8 Household Items that Could Poison Your Pet

Scan your home for these common items.

frozen grapes

Have a dish of rubber bands sitting on top of your desk? What about an azalea bush in the backyard? You might not realize that these everyday objects are actually pet poisons that can cause sickness and even death! Take note of these 8 poisonous household items that could be dangerous to your animal companion.

Dental floss

Dental floss is long and stringy, and can wreak havoc on a pet’s intestines when swallowed. Always keep it in a drawer or medicine cabinet, and throw used dental floss in a trashcan with a lid.

String, yarn and rubber bands

Like dental floss, these favorite feline playthings can be hazardous when swallowed and also pose a choking hazard. If your kitty loves to play with balls of yarn, always make sure she does so under supervision and that the yarn is put away when she’s done playing.

Medicine and vitamins

We know all too well how much dogs love to get their paws on a bottle of pills–it looks and sounds just like a fun toy! Butt everyday painkillers like aspirin and Tylenol and even vitamins can be fatal when consumed by pets. Never leave bottles of bills out on the table or countertop.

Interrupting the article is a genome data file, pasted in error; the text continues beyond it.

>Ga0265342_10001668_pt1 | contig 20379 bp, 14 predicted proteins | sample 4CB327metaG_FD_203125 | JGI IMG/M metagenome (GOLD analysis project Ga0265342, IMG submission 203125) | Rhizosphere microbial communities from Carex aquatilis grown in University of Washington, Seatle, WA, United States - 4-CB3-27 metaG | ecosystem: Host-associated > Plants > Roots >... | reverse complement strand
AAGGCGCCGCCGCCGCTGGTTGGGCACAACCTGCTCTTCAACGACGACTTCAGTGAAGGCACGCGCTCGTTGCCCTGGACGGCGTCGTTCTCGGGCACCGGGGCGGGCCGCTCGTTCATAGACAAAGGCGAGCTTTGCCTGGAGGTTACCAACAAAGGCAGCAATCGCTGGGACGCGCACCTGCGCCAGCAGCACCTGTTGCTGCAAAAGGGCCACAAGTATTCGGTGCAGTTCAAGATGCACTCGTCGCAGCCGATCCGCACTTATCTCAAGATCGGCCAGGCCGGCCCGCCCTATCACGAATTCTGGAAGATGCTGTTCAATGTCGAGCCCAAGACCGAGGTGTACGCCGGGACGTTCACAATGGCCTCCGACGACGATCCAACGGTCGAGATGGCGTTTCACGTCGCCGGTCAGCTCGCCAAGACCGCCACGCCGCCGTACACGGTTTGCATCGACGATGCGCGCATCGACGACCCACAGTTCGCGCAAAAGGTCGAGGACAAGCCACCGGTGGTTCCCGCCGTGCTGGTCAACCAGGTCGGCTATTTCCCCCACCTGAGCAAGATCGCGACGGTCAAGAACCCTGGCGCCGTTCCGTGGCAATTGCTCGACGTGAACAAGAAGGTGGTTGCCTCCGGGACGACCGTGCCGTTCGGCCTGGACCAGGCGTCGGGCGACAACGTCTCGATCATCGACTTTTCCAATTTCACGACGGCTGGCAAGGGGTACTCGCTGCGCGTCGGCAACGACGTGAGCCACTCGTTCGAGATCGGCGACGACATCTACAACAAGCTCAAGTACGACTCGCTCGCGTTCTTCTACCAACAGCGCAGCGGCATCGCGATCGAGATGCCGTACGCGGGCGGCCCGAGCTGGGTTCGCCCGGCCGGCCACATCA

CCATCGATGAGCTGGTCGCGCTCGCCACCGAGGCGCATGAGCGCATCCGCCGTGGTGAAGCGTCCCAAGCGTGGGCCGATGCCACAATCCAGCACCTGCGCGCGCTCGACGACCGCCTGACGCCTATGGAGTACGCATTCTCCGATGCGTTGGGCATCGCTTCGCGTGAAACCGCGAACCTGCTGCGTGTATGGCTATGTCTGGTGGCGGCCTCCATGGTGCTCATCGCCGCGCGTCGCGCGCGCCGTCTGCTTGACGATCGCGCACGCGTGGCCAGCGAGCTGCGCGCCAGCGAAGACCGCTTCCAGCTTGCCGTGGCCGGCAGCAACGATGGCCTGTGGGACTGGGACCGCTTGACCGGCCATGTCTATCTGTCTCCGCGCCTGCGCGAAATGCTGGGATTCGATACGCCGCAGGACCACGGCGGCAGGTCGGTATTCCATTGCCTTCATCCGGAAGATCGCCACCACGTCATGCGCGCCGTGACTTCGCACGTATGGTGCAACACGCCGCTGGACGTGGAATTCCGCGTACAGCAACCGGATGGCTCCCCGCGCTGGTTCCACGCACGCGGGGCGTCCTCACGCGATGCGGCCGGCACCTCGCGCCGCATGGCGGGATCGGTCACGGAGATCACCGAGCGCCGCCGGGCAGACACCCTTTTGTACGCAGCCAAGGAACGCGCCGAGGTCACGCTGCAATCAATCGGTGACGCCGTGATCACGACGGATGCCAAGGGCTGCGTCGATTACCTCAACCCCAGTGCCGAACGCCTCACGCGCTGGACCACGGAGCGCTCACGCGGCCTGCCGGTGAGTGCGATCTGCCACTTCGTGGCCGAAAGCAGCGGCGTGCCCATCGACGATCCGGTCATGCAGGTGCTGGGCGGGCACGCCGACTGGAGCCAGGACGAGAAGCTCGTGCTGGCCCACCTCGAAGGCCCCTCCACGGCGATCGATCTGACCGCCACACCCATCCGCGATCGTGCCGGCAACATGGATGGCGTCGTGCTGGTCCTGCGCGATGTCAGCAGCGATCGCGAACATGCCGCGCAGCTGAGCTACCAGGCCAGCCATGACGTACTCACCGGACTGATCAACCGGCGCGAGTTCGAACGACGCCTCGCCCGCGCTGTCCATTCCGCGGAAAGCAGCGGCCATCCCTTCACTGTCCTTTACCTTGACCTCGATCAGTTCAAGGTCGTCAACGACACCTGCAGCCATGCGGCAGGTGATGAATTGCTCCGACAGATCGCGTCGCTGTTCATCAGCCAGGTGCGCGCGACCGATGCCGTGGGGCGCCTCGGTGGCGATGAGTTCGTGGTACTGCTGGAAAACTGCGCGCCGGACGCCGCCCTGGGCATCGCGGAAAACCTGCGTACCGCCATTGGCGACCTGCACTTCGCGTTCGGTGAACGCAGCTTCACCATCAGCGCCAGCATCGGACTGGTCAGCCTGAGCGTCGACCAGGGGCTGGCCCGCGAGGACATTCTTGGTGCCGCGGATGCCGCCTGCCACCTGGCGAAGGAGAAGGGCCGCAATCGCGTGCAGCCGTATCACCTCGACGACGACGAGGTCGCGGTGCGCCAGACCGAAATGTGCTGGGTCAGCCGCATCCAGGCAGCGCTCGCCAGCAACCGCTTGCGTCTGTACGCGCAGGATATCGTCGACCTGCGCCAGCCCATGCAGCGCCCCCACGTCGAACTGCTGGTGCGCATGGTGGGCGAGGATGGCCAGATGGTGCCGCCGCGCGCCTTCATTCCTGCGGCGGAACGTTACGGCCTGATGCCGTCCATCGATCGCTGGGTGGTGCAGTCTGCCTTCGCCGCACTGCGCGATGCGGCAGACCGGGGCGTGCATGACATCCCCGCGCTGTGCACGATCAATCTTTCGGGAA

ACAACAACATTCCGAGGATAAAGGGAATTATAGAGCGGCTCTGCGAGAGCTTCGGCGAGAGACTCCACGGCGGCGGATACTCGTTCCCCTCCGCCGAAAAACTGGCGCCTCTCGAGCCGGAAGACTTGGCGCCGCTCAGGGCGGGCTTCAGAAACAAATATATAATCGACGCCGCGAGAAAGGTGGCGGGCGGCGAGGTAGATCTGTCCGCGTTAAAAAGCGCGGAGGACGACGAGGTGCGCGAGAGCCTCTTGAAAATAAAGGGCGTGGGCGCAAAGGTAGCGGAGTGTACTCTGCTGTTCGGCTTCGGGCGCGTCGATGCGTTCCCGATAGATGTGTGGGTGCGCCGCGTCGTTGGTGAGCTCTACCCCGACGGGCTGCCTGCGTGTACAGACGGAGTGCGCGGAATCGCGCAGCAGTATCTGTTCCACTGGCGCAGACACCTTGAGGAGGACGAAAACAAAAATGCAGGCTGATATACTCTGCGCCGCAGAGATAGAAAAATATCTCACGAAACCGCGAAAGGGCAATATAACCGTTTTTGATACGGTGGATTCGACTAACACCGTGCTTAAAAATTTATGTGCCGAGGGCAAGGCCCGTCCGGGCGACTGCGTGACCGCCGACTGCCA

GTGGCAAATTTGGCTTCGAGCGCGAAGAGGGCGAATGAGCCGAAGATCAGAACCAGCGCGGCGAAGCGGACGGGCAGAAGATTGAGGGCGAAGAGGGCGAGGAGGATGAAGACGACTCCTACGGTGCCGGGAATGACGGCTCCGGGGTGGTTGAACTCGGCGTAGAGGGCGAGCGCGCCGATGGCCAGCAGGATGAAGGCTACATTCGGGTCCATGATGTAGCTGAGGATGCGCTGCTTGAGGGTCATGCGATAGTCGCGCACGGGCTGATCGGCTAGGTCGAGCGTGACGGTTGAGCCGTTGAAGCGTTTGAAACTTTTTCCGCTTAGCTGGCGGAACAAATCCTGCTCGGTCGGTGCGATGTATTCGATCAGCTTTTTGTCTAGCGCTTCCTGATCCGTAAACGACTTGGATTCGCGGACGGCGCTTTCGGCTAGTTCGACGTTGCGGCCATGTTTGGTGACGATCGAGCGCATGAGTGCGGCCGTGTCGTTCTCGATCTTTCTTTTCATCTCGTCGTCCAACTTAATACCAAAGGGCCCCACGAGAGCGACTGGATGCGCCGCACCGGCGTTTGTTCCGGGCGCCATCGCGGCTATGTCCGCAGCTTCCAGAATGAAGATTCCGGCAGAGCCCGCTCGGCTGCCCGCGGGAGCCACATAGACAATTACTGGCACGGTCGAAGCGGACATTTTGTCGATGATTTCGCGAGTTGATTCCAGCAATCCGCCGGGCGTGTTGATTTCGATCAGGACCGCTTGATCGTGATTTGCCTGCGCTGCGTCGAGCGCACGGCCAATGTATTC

Aerosol sprays

Scented aerosol sprays and cooking sprays can be toxic to birds, as can the fumes from self-cleaning ovens. Avoid using these items if your household includes a feathered friend.

Fertilizer and plant food

Is your dog allowed in the garage? Make sure all fertilizers and plant chemicals are high up on a shelf in closed packaging. These materials are poisonous when ingested.


This wintertime standby is especially dangerous because it has a sweet taste that attracts animals, but even an amount as small as a teaspoon can be fatal when consumed.

Grapes and raisins

Many people foods are okay to share with your pets, but grapes and raisins are not on the list! These can cause kidney failure in animals.


The garbage contains all sort of goodies that smell delicious to pets, but many of the innocent things you’ve thrown away could be harmful if your pet eats them. Chicken bones, for example, can splinter in a dog’s stomach, causing serious problems. It’s best to keep the garbage in a trash can with a secure lid; even better if it’s closed in a pantry or under a cabinet.

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